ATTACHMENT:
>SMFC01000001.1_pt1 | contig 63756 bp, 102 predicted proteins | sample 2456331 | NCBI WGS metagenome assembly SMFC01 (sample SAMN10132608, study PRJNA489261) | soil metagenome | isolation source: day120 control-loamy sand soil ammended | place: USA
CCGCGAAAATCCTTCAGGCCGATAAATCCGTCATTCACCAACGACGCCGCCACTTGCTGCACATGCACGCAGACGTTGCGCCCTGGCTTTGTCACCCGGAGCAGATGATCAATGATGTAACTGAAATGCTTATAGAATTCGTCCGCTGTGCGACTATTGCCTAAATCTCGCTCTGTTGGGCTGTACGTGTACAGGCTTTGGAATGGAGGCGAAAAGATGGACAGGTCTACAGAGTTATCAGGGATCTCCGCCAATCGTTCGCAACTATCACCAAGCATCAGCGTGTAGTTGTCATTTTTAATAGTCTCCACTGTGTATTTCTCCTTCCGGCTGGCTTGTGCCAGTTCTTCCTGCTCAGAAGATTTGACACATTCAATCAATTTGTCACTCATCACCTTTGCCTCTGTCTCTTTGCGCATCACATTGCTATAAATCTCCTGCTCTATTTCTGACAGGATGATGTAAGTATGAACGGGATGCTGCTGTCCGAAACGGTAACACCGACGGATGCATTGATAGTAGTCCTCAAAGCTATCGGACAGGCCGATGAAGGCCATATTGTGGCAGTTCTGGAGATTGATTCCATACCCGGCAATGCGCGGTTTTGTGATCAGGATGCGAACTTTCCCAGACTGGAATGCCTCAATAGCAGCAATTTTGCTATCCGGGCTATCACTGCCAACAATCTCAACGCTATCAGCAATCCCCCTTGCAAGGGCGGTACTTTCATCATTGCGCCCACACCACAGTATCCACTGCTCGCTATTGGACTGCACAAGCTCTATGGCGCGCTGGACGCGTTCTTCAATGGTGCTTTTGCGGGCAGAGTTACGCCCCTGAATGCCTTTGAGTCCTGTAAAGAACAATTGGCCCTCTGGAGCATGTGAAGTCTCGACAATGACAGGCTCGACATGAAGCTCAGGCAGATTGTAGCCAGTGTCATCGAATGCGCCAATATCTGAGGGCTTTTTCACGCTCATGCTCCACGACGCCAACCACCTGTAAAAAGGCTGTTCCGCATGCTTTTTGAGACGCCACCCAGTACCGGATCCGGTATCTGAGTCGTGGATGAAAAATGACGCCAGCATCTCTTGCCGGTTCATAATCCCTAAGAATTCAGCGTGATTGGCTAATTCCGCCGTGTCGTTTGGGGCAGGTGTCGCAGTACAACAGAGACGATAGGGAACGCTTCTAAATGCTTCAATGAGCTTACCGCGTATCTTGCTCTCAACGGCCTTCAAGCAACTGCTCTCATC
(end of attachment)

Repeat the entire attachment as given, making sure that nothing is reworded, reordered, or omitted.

>SMFC01000001.1_pt1 | contig 63756 bp, 102 predicted proteins | sample 2456331 | NCBI WGS metagenome assembly SMFC01 (sample SAMN10132608, study PRJNA489261) | soil metagenome | isolation source: day120 control-loamy sand soil ammended | place: USA
CCGCGAAAATCCTTCAGGCCGATAAATCCGTCATTCACCAACGACGCCGCCACTTGCTGCACATGCACGCAGACGTTGCGCCCTGGCTTTGTCACCCGGAGCAGATGATCAATGATGTAACTGAAATGCTTATAGAATTCGTCCGCTGTGCGACTATTGCCTAAATCTCGCTCTGTTGGGCTGTACGTGTACAGGCTTTGGAATGGAGGCGAAAAGATGGACAGGTCTACAGAGTTATCAGGGATCTCCGCCAATCGTTCGCAACTATCACCAAGCATCAGCGTGTAGTTGTCATTTTTAATAGTCTCCACTGTGTATTTCTCCTTCCGGCTGGCTTGTGCCAGTTCTTCCTGCTCAGAAGATTTGACACATTCAATCAATTTGTCACTCATCACCTTTGCCTCTGTCTCTTTGCGCATCACATTGCTATAAATCTCCTGCTCTATTTCTGACAGGATGATGTAAGTATGAACGGGATGCTGCTGTCCGAAACGGTAACACCGACGGATGCATTGATAGTAGTCCTCAAAGCTATCGGACAGGCCGATGAAGGCCATATTGTGGCAGTTCTGGAGATTGATTCCATACCCGGCAATGCGCGGTTTTGTGATCAGGATGCGAACTTTCCCAGACTGGAATGCCTCAATAGCAGCAATTTTGCTATCCGGGCTATCACTGCCAACAATCTCAACGCTATCAGCAATCCCCCTTGCAAGGGCGGTACTTTCATCATTGCGCCCACACCACAGTATCCACTGCTCGCTATTGGACTGCACAAGCTCTATGGCGCGCTGGACGCGTTCTTCAATGGTGCTTTTGCGGGCAGAGTTACGCCCCTGAATGCCTTTGAGTCCTGTAAAGAACAATTGGCCCTCTGGAGCATGTGAAGTCTCGACAATGACAGGCTCGACATGAAGCTCAGGCAGATTGTAGCCAGTGTCATCGAATGCGCCAATATCTGAGGGCTTTTTCACGCTCATGCTCCACGACGCCAACCACCTGTAAAAAGGCTGTTCCGCATGCTTTTTGAGACGCCACCCAGTACCGGATCCGGTATCTGAGTCGTGGATGAAAAATGACGCCAGCATCTCTTGCCGGTTCATAATCCCTAAGAATTCAGCGTGATTGGCTAATTCCGCCGTGTCGTTTGGGGCAGGTGTCGCAGTACAACAGAGACGATAGGGAACGCTTCTAAATGCTTCAATGAGCTTACCGCGTATCTTGCTCTCAACGGCCTTCAAGCAACTGCTCTCATC